Fossilized in Houston
By Derek Woods
Featured image: Antsingy Leaf Chameleon by Daniel Anguilu
Industrial capitalism has pushed life on Earth into what scientists call a “mass extinction.” Mass extinctions happen from time to time; there have been five in the Earth’s history, caused by events such as asteroids striking the earth and photosynthetic bacteria filling the atmosphere with oxygen, an element that was poison to a previous generation of oxygen-hating bacteria. The Oxygen Catastrophe happened about 2.5 billion years ago. In a way, humans are now reversing what bacteria did: filling the atmosphere with carbon instead of oxygen, eliminating other species with our byproducts. Earth had the Oxygen Catastrophe; now it has the Carbon Catastrophe. Ocean acidification is a good example of how this affects other lifeforms — as the oceans absorb carbon from the atmosphere, they become more acidic, and coral reefs die. Coral reefs are some of the most diverse ecosystems on earth; when they go, thousands of species go with them.
At present, overfishing, overhunting, deforestation and habitat fragmentation are the main drivers of the ongoing sixth extinction, with 1,000 to 10,000 times more species going extinct over the past 100 years than do normally over the course of evolutionary time. Meanwhile, climate change is happening too quickly for many animals and other creatures to adapt or evolve — climate change means that the sixth extinction will continue for a long time even if we were to fish and log and consume differently.
Biologists expect 25-40% of all species on the planet to go extinct by 2023. Extinction also impacts humans, since we depend on other species for food, and those species, in turn, depend on complex ecosystems composed of lifeforms that we don’t use directly. It’s not just about them dying, it’s about human beings suffering and even perishing as we strip the foundations from the house we’re living in. Without a major shift in consciousness, consumption, and policy, 75% of all species on the planet may be gone by 2100.
Contributing to such a shift in consciousness is the goal of Fossilized in Houston, a public climate art campaign organized by Matthew Schneider-Mayerson, Lina Dib and Tony Day. In the last few months, you may have noticed stickers, posters or lawn signs depicting climate-endangered creatures on surfaces around the city. You might be in the restroom of a bar, walking through a parking structure, waiting for a bus, or driving past a suburban lawn, and suddenly a kemp’s ridley sea turtle or an african wild dog or an astingy leaf chameleon stares back at you. These animals come labeled with their likely date of extinction: 2023, 2023, and 2023. With an Idea Fund grant, Fossilized is commissioning Houston artists to create images of species threatened by climate change and, with the assistance of dozens of volunteers, placing them throughout Houston as lawn signs, posters and stickers. Fossilized has two meanings here: many species will soon be reduced to fossils; and fossil fuels are driving this process. The link between climate change and extinction is about how humans use fossils to create fossils.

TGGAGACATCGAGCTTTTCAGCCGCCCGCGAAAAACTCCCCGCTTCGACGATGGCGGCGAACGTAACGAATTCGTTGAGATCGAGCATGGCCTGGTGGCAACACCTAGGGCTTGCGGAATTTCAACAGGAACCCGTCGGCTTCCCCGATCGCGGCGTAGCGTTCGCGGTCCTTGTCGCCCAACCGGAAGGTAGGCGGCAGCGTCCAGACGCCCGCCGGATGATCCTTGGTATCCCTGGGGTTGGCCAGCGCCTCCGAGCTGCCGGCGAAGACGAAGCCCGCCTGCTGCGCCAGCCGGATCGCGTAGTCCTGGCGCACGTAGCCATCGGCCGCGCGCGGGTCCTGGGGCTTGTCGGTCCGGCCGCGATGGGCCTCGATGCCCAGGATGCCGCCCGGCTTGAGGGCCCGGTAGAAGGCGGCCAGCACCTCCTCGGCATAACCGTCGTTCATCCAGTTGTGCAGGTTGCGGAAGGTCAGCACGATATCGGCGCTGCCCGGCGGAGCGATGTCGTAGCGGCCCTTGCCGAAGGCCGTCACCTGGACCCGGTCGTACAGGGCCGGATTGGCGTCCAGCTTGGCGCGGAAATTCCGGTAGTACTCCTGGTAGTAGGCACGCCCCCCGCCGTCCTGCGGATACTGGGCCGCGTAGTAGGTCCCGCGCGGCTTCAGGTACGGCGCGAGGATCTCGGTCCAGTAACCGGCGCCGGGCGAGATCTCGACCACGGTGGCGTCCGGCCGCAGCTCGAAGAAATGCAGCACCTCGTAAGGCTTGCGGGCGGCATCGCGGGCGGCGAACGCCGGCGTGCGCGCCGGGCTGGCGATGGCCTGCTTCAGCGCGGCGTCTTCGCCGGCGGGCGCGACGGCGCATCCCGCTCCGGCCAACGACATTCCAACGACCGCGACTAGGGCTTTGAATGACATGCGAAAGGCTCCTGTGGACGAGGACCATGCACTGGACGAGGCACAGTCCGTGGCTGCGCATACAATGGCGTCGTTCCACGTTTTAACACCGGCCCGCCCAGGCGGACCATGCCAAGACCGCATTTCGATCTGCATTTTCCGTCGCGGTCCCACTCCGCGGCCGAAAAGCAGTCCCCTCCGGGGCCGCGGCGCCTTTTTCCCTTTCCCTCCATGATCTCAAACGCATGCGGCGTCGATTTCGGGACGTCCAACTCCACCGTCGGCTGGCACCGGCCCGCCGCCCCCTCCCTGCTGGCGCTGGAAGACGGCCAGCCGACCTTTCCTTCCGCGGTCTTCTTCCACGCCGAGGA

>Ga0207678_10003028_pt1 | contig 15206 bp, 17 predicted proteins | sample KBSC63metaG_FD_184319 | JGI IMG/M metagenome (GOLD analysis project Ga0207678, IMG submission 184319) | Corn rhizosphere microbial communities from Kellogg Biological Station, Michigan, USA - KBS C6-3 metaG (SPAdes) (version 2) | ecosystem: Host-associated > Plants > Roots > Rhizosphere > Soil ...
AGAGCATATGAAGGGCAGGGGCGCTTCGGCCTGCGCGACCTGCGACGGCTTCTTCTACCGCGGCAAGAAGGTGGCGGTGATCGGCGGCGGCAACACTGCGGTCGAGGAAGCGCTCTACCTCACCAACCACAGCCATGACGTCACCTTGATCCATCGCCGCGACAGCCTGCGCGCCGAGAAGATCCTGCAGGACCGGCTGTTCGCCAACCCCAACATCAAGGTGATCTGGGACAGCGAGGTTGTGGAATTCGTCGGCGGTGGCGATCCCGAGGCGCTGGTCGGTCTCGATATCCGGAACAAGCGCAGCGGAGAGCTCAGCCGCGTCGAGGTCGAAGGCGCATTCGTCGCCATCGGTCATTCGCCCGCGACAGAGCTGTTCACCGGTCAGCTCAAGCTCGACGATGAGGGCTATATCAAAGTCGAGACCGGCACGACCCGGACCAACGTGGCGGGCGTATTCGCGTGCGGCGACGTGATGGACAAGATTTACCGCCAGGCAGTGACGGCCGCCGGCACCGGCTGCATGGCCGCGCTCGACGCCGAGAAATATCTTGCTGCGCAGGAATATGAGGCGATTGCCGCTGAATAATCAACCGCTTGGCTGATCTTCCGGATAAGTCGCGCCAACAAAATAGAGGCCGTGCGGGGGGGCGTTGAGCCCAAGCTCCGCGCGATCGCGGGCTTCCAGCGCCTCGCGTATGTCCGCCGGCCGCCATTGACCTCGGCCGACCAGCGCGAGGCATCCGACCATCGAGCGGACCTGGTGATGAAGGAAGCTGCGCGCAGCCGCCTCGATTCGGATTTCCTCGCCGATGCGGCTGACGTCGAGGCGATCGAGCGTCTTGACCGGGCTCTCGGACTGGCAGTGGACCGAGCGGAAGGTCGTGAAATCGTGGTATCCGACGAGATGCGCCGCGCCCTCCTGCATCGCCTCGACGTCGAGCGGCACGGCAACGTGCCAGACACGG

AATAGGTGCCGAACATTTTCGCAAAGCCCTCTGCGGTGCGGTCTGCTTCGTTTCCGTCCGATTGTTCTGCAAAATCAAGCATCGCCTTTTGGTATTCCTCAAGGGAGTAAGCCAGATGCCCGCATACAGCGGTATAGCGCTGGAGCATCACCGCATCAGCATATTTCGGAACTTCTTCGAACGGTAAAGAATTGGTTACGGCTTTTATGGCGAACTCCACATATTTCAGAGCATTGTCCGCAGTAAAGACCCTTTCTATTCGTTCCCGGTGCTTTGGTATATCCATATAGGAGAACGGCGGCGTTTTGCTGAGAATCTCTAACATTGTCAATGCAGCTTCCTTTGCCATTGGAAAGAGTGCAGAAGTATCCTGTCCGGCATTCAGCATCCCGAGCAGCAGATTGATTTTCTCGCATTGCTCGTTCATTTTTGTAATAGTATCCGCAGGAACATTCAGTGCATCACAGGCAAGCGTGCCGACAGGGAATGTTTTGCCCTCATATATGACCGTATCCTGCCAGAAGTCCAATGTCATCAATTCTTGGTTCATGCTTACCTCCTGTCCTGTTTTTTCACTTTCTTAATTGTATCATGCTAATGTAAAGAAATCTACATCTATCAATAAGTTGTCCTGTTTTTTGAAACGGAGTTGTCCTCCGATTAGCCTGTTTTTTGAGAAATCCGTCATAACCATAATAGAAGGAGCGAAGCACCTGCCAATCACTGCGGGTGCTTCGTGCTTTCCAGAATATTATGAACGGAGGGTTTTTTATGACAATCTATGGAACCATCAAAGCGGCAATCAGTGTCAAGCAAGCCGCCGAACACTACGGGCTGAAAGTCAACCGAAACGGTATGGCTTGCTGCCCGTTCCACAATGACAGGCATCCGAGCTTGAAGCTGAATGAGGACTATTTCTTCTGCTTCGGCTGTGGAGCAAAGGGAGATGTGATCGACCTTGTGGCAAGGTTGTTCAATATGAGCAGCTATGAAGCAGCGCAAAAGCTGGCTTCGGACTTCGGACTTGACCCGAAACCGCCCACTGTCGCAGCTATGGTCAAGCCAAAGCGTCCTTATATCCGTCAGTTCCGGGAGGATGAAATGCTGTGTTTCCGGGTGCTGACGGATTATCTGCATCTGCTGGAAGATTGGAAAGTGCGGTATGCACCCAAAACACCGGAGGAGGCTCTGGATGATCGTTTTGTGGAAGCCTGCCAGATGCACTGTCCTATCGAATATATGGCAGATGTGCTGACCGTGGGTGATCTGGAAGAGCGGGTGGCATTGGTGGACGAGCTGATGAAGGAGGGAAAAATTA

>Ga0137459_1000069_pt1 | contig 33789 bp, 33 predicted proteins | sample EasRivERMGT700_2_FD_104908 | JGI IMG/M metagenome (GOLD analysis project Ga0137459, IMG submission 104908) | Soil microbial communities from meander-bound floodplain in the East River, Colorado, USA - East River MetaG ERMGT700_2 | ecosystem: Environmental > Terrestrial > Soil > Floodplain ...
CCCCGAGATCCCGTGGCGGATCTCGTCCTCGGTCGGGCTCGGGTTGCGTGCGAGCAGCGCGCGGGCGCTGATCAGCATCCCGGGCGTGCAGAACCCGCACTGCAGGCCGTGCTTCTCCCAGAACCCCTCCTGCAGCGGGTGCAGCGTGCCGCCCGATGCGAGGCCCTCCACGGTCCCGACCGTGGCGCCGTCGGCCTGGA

As we all know, Houston is the global megacenter of the oil and gas industry, with 5,000 energy companies calling it home. For decades, many of them have successfully lobbied state and federal governments to kill regulations, deny or minimize climate change, and generally slow the necessary transition to renewable energy. The point of Fossilized in Houston is to fill the City of Oil with images of the species that will become extinct in the Carbon Catastrophe. What was “environmental,” over there and out of sight, begins to look back at us. It’s as if the endangered creatures have started to insist on living in our home, like guests who overstay their welcome.
The Fossilized website suggests some ways to act in solidarity with climate-endangered animal species, but how people respond to the project’s images is an open question. You might be angry or resentful at the campaign for making you depressed and nostalgic. You might be indifferent, or even get some pleasure from seeing the animals before they vanish. You might become a vegan and burn your car, or divest from big oil. These animals have been on earth for millions of years. Now perhaps you will consider the northern hairy-nosed wombat for seconds while urinating or drinking coffee. As Schneider-Mayerson puts it, these encounters are a precondition for the kinds of political and policy changes that would make a real impact:
Misinformation, routine, social norms and fossil-fuel dollars keep us from appreciating and internalizing the changes that are underway. Intellectual awareness is fleeting, it’s not enough. By tapping the city’s wealth of talented artists to remind Houstonians of the consequences of the actions of some of Houston’s largest corporations, we’re hoping to spark an emotional awareness of the ongoing mass extinction as well as the profoundly unjust human consequences of climate change.
Fossilized in Houston is a machine for generating these encounters by peppering the city with climate-endangered species. The parts of this machine are local artists, images, the web, snail mail, and friendship. In theory, the machine could run indefinitely, on relatively small amounts of energy. And you can be part of it, too—if you put in an order (fossilizedhouston.com), images of soon-to-be extinct animals will arrive at your house. A BOG TURTLE or CERULEAN PARADISE FLYCATCHER might be an eye-pleasing way to send the message that you care as much about the Carbon Catastrophe as those oxygen-hating bacteria did about the Oxygen Catastrophe of 2,500,000,000 BC.
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